Wachovia Securities, LLC v. Raifman is before the court on the plaintiffs motion for a preliminary injunction to prevent the defendants from compelling it to arbitrate with the Financial Industry Regulatory Authority (FINRA). According to the complaint, this case involves a "90% stock loan" security transaction. Basically, the Raifmans created a trust with some stock which the pledged a security for a loan in the amount of 90% of the stocks value. Upon putting the stock into the account, Wachovia sold it pocketed 10% of the value of the stock and used the remainder to pay the loan. The plaintiffs argue that the Raifmans in their individual capacity are not the plaintiffs' customers for the purpose of the National Association of Security Dealers Code of Arbitration Procedures. Judge Saundra Brown Armstrong noted that the Ninth Circuit has not yet defined the term "customer" in this context, but a few Northern District of California Courts have considered it. See Herbert J. Sims & Co., Inc. v. Roven, (N.D. Cal. Mar. 7, 2008) (Jenkins, J.) (a customer has a "a direct investment relationship.") Judge Armstrong stated that the Raifmans noted that the trust (and not themselves) was dealing with Wachovia in its dealings, that did not show a sufficient relationship and she granted the motion for a preliminary injunction.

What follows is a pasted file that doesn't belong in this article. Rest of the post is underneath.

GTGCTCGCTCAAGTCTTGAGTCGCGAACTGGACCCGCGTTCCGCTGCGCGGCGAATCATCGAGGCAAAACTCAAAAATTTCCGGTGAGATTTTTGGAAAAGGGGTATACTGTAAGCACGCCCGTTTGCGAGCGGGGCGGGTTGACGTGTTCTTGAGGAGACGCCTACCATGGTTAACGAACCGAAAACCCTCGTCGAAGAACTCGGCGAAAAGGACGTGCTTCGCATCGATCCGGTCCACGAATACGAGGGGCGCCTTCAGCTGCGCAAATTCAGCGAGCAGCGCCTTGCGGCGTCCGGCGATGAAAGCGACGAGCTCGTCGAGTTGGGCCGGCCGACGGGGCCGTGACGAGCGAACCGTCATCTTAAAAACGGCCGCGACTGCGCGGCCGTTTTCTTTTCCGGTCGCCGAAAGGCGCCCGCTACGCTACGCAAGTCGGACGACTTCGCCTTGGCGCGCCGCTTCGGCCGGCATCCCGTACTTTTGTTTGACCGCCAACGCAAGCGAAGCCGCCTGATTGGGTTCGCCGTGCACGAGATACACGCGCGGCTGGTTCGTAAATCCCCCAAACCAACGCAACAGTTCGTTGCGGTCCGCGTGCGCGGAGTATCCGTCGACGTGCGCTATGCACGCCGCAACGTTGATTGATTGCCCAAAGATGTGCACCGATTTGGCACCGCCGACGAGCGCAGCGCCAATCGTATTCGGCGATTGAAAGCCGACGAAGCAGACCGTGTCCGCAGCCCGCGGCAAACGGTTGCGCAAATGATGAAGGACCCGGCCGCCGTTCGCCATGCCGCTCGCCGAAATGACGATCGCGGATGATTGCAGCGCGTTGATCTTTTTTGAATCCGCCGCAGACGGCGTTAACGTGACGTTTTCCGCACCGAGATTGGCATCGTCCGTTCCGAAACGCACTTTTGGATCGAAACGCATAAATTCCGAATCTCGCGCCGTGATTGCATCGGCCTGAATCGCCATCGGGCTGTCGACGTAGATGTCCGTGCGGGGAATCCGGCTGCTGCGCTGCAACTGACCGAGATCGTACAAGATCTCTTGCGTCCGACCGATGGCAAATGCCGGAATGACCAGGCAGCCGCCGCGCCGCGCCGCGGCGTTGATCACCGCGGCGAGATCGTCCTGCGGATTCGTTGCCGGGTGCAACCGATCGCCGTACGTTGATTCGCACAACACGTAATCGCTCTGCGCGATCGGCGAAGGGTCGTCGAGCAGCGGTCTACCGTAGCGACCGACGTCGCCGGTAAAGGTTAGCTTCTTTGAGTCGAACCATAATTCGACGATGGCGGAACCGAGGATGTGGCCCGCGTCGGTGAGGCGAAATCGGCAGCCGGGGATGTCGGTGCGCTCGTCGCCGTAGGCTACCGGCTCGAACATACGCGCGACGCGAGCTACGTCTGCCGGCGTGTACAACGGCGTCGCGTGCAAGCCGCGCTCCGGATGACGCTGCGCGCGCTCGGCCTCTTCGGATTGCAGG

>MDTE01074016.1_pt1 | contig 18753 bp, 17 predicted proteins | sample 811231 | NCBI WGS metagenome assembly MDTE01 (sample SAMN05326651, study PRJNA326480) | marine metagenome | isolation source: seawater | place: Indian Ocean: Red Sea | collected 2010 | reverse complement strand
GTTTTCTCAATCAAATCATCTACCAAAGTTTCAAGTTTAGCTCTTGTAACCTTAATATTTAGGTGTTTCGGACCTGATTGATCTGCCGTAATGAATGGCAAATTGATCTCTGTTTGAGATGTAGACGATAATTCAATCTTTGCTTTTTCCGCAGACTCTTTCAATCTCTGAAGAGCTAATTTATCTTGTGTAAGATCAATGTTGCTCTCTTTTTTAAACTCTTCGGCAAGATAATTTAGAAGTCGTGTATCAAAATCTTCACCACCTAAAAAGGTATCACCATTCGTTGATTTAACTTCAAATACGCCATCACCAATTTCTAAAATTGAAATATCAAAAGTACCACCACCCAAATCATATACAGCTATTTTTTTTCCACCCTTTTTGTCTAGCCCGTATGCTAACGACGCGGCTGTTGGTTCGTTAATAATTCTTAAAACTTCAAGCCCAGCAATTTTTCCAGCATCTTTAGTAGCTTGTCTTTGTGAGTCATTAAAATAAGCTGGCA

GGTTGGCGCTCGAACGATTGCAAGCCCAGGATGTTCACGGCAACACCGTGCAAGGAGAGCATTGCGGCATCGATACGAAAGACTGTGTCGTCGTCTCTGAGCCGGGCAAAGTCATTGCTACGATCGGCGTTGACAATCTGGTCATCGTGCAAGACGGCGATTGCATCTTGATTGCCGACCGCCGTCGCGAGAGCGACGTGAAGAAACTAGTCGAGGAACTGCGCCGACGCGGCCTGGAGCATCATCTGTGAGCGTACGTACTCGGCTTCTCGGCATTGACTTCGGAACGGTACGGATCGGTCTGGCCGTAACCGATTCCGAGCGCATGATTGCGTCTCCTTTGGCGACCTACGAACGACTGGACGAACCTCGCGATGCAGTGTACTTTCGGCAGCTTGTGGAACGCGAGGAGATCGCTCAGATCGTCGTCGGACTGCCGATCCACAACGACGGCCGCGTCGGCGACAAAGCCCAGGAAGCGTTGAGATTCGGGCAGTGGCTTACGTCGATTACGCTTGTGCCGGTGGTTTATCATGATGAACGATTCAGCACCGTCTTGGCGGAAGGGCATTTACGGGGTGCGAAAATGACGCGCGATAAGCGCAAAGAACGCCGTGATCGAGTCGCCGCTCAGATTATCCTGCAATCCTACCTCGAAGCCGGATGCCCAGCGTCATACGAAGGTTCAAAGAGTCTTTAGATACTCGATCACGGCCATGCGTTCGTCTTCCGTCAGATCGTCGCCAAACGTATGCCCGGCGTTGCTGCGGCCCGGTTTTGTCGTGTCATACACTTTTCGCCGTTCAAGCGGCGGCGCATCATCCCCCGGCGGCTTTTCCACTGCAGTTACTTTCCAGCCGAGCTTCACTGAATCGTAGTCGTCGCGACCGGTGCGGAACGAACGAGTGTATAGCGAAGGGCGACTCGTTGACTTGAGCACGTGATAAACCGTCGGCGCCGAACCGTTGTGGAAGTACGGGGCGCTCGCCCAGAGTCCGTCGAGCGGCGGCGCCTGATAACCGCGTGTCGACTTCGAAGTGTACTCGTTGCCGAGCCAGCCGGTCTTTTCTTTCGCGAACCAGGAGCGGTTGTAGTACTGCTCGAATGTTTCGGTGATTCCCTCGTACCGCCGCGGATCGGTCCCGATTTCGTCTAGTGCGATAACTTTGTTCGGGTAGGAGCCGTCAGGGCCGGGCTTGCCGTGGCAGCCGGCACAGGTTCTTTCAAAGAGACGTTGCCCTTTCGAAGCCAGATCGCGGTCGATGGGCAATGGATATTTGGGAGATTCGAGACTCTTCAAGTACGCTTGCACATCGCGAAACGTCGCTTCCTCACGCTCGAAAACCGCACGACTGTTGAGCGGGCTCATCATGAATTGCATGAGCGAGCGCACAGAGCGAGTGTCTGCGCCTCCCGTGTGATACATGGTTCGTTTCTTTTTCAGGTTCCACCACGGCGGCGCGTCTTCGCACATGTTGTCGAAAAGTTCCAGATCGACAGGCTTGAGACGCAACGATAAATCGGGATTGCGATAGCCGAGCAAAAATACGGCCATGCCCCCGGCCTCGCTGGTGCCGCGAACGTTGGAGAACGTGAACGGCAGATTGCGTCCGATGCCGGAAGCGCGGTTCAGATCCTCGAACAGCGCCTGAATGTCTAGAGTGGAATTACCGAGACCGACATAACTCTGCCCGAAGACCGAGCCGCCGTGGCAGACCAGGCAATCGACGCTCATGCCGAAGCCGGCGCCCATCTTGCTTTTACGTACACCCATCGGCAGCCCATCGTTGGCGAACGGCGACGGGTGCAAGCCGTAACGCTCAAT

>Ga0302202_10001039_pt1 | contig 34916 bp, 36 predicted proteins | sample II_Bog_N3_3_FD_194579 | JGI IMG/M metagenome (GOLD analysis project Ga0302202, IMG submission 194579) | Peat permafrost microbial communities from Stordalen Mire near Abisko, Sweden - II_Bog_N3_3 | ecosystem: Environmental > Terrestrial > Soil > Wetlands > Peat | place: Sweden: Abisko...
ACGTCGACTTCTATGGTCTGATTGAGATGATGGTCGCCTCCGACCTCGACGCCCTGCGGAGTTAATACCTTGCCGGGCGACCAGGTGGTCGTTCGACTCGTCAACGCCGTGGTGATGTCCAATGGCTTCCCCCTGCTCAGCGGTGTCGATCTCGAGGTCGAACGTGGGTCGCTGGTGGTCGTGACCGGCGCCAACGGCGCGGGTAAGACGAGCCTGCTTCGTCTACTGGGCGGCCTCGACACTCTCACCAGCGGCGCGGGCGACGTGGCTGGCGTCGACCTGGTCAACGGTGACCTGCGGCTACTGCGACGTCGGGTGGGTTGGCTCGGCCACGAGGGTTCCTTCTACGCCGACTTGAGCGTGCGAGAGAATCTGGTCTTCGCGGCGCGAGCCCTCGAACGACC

Center for Food Safety v. Vilsack is a case this blog previously covered here:
The case began when Monsanto filed a request with the Animal and Plant Health Inspection Service (APHIS) seeking to have Event H7-1 deregulated so that it could plant the seed anywhere in the country. APHIS granted the request and the Center for Food Safety, representing a group of organic farmers in Northern California, sued to enjoin the agency's ruling because it felt that pollen spread by insects from genetically enhanced sugar beets would commingle with un-enhanced beets which compromises the organic nature of the un-enhanced beets.The secretary lost the at the temporary restraining order phase and now moves for reconsideration stating that the Ninth Circuit's decision in Wilderness Society v. Rey has changed the legal framework of the original decision. Judge Jeffery S. White disagreed:
Moreover, Wilderness Society was cited to by Amici in their brief filed on September 23, 2010, before the Court issued its ruling on the merits. Additionally, the Court already considered and rejected Defendants’ and Amici’s argument that Plaintiffs failed to demonstrate standing based on the standard set forth in Summers and applied in Wilderness Society.He denied the request to file a motion for reconsideration.
Harris v. Vector Marketing is a class action under the Fair Labor Standards Act (FLSA) presently on a motion to certify the class. Ms. Harris complains that Vector trains people to sell Cutco knives, they are not paid for training and Ms. Harris believes they should be. Judge Edward M. Chen found that about 5,400 people qualified for the class and finally certified it.